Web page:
Law dictionary. . 2013.

Look at other dictionaries:

  • conflict of interest — ˌconflict of ˈinterest noun conflicts of interest PLURALFORM [countable, uncountable] LAW a situation in which you cannot do your job fairly because you have the power to decide something in a way that would be to your advantage, although this… …   Financial and business terms

  • conflict of interest — n. a conflict between one s obligation to the public good and one s self interest, as in the case of a public officeholder who owns stock in a company seeking government contracts …   English World dictionary

  • conflict of interest — The circumstance of a person who finds that one of his activities, interests, etc. may have a contrary interest on another of his interests or activities. (Dictionary of Canadian Bankruptcy Terms) United Glossary of Bankruptcy Terms 2012 …   Glossary of Bankruptcy

  • Conflict of interest — For other uses, see Conflict of Interest (disambiguation). A conflict of interest (COI) occurs when an individual or organization is involved in multiple interests, one of which could possibly corrupt the motivation for an act in the other. A… …   Wikipedia

  • conflict of interest — noun a situation in which a public official s decisions are influenced by the official s personal interests • Hypernyms: ↑situation * * * : a conflict between the private interests and the official responsibilities of a person in a position of… …   Useful english dictionary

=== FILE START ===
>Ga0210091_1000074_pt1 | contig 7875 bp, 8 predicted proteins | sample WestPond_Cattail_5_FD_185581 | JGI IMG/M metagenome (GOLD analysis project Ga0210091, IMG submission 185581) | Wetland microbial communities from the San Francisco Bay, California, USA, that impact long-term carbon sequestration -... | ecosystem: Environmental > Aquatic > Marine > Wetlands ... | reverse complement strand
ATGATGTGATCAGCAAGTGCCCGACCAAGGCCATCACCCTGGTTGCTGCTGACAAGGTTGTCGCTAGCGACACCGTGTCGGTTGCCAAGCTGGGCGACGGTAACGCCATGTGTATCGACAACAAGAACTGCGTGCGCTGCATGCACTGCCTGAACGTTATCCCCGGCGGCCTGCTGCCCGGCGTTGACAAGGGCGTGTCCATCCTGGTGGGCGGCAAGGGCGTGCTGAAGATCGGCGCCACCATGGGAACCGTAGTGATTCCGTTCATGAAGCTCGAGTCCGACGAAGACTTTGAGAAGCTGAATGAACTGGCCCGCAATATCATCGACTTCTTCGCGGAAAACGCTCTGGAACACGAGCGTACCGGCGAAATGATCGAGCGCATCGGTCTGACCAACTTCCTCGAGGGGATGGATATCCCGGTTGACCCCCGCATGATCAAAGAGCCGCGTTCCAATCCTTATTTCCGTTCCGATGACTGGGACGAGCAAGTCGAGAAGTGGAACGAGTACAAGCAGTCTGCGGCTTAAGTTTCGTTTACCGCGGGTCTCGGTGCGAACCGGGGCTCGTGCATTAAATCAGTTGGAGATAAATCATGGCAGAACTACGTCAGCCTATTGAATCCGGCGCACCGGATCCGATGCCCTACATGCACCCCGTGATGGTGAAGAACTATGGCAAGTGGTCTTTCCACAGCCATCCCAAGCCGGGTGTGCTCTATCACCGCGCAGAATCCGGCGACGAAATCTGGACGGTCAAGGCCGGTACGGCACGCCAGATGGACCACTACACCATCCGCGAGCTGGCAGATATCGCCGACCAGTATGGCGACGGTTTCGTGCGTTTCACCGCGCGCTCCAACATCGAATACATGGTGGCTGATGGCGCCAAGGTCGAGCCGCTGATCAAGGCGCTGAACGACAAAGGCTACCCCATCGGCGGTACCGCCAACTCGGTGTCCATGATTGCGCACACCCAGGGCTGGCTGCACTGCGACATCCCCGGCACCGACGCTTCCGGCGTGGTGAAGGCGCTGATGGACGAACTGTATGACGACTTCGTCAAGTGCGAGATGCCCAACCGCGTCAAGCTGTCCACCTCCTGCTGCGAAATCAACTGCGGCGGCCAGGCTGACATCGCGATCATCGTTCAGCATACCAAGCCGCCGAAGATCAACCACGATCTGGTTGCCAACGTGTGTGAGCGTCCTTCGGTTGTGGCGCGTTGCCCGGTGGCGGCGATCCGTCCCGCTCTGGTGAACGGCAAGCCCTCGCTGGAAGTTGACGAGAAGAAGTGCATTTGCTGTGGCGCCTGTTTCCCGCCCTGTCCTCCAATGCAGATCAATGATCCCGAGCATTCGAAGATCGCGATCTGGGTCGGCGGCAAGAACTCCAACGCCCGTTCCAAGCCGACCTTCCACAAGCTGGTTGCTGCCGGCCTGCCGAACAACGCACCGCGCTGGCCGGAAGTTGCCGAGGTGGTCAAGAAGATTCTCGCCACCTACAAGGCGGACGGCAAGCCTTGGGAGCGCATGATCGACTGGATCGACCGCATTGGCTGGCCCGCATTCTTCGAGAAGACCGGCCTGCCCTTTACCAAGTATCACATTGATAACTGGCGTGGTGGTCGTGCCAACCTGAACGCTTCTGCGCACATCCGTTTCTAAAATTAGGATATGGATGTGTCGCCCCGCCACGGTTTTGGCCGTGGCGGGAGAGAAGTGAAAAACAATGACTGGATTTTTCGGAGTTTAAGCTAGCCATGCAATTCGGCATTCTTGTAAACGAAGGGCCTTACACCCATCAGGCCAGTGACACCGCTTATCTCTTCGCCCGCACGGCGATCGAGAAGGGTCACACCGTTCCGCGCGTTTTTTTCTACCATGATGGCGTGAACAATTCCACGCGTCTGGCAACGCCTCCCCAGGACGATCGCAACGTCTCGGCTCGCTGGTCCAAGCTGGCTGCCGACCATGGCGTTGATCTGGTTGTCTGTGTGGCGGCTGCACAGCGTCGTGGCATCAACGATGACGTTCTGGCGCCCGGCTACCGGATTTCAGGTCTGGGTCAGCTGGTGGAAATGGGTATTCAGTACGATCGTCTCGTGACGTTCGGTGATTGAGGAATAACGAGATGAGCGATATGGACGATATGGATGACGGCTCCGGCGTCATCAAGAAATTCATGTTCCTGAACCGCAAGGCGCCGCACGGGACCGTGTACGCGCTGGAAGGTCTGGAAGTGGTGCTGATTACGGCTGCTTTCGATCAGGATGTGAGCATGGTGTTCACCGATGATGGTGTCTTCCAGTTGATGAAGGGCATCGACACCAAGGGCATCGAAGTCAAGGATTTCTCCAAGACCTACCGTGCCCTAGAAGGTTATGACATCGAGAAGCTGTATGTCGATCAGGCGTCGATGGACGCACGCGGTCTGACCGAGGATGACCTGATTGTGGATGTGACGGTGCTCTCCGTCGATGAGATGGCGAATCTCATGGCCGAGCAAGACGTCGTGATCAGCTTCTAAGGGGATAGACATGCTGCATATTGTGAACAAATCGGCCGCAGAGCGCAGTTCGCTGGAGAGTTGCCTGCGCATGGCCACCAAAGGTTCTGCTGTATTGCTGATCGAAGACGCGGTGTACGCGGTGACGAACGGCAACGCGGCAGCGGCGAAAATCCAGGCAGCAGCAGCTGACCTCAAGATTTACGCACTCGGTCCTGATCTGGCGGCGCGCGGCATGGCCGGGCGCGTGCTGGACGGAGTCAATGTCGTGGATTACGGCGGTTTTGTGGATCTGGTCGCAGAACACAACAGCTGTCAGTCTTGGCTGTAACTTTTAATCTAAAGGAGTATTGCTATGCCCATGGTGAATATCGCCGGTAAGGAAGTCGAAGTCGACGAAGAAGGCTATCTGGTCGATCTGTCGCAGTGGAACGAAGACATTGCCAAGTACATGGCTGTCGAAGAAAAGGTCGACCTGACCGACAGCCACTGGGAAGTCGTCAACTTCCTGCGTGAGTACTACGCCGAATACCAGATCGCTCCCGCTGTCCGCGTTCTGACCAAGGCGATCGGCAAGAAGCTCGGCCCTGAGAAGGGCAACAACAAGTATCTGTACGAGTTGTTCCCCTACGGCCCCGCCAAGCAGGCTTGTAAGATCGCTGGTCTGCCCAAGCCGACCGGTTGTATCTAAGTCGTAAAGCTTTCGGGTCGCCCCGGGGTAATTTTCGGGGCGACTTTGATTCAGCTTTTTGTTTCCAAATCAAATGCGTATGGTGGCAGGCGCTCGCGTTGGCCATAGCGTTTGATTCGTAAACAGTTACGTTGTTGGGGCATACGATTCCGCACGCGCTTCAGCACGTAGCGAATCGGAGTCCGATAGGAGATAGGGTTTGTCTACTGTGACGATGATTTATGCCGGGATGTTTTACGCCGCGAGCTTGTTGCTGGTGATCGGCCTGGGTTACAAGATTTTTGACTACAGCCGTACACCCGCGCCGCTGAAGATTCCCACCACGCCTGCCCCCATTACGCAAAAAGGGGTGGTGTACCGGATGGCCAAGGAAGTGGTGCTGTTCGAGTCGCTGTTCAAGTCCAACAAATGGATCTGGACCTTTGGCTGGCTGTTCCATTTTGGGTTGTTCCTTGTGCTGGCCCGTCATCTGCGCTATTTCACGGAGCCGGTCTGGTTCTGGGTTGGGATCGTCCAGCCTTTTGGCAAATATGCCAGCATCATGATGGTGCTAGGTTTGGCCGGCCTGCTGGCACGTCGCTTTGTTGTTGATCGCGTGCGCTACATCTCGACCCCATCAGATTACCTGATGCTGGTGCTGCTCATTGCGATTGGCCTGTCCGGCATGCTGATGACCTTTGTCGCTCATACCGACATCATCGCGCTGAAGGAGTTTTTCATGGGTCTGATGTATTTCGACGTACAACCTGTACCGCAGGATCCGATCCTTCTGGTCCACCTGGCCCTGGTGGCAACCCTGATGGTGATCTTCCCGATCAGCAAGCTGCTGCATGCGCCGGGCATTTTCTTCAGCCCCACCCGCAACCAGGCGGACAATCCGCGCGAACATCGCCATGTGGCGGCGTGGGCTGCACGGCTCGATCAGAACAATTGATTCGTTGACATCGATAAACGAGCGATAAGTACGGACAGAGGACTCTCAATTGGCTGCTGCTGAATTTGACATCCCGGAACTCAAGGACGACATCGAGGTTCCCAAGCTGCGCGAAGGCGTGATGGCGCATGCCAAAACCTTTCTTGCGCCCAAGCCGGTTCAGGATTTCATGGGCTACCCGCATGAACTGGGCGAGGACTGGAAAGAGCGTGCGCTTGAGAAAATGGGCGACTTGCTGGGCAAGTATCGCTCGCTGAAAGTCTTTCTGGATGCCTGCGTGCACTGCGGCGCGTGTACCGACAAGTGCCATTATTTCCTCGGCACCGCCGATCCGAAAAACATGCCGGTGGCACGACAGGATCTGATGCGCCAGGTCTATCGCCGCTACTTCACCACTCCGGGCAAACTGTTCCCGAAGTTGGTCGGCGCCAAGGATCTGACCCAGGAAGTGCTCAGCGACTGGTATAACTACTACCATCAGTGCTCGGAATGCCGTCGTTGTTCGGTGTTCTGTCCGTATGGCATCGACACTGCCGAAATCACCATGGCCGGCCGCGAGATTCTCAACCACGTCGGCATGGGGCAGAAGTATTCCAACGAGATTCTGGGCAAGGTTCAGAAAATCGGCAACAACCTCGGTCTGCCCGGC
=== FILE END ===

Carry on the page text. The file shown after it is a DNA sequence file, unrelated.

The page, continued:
• conflict of interest — Term used in connection with public officials and fiduciaries and their relationship to matters of private interest or gain to them. Ethical problems connected therewith are covered by statutes in most jurisdictions and by federal statutes on the …   Black's law dictionary

  • conflict of interest — Term used in connection with public officials and fiduciaries and their relationship to matters of private interest or gain to them. Ethical problems connected therewith are covered by statutes in most jurisdictions and by federal statutes on the …   Black's law dictionary

  • Conflict Of Interest — A situation where a professional, or a corporation, has a vested interest which may make them an unreliable source. The interest could be money, status, knowledge or reputation for example. When such a situation arises, the party is usually asked …   Investment dictionary

  • conflict of interest — An incompatibility between an individual’s rights and responsibilities. *Rewards gained by an individual from a conflict of interest are generally regarded as unethical, and they may also breach legislation or Regulations. For example, an… …   Auditor's dictionary

  • conflict of interest — 1. the circumstance of a public officeholder, business executive, or the like, whose personal interests might benefit from his or her official actions or influence: The senator placed his stocks in trust to avoid possible conflict of interest. 2 …   Universalium